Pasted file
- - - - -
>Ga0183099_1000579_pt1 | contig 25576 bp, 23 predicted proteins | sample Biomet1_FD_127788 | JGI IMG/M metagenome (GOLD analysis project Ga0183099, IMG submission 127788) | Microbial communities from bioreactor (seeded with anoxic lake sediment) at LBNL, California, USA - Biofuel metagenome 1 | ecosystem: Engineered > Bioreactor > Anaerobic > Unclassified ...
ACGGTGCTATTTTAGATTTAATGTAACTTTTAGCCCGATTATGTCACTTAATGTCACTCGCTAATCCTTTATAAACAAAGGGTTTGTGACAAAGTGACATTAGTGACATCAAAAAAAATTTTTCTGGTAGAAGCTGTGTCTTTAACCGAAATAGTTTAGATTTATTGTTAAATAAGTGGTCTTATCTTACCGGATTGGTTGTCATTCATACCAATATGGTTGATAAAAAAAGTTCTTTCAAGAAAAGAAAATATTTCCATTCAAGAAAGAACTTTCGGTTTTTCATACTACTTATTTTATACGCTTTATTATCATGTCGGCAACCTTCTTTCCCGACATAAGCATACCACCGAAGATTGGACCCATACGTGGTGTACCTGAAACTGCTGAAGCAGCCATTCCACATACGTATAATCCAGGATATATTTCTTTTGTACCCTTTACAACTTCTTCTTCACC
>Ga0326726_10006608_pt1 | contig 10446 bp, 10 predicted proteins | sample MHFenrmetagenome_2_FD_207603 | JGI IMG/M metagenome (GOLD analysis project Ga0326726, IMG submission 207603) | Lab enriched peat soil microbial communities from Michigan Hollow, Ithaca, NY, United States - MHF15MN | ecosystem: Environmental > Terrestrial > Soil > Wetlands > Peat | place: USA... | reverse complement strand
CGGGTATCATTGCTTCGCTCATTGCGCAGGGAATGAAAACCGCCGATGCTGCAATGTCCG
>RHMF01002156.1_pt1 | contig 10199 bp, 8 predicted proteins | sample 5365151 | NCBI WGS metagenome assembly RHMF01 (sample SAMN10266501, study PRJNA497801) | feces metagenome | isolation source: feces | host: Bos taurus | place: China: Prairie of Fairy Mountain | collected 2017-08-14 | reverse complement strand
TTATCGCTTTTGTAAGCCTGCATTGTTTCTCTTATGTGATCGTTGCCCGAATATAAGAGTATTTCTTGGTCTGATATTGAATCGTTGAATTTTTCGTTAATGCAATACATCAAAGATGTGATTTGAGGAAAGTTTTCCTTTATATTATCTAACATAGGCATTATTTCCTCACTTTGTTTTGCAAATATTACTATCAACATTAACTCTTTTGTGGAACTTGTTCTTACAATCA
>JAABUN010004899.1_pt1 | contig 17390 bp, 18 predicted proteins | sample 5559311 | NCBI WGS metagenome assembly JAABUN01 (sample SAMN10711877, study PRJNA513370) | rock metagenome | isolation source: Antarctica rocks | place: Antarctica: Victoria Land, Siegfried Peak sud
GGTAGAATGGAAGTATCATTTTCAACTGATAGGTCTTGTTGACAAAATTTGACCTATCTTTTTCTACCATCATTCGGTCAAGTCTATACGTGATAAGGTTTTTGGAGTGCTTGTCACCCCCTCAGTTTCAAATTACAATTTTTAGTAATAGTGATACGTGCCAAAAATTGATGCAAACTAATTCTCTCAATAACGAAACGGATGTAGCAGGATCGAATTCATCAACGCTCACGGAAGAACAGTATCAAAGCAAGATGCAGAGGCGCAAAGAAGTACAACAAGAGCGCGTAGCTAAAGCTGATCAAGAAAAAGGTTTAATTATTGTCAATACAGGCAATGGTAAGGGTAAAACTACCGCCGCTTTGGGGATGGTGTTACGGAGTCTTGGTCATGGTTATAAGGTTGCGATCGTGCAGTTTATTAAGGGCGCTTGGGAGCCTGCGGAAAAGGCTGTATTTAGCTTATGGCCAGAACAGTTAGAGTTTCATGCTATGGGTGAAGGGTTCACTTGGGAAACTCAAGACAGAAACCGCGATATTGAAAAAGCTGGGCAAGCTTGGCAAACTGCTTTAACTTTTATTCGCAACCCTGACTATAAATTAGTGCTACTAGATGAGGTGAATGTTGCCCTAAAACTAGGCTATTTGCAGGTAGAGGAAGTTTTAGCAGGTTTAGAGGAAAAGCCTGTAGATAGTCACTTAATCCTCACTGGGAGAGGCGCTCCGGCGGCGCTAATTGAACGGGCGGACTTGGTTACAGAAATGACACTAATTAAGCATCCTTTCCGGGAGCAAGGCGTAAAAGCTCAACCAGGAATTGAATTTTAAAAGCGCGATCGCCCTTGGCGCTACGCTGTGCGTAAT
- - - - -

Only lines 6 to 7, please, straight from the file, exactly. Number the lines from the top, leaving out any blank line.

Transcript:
TTATCGCTTTTGTAAGCCTGCATTGTTTCTCTTATGTGATCGTTGCCCGAATATAAGAGTATTTCTTGGTCTGATATTGAATCGTTGAATTTTTCGTTAATGCAATACATCAAAGATGTGATTTGAGGAAAGTTTTCCTTTATATTATCTAACATAGGCATTATTTCCTCACTTTGTTTTGCAAATATTACTATCAACATTAACTCTTTTGTGGAACTTGTTCTTACAATCA
>JAABUN010004899.1_pt1 | contig 17390 bp, 18 predicted proteins | sample 5559311 | NCBI WGS metagenome assembly JAABUN01 (sample SAMN10711877, study PRJNA513370) | rock metagenome | isolation source: Antarctica rocks | place: Antarctica: Victoria Land, Siegfried Peak sud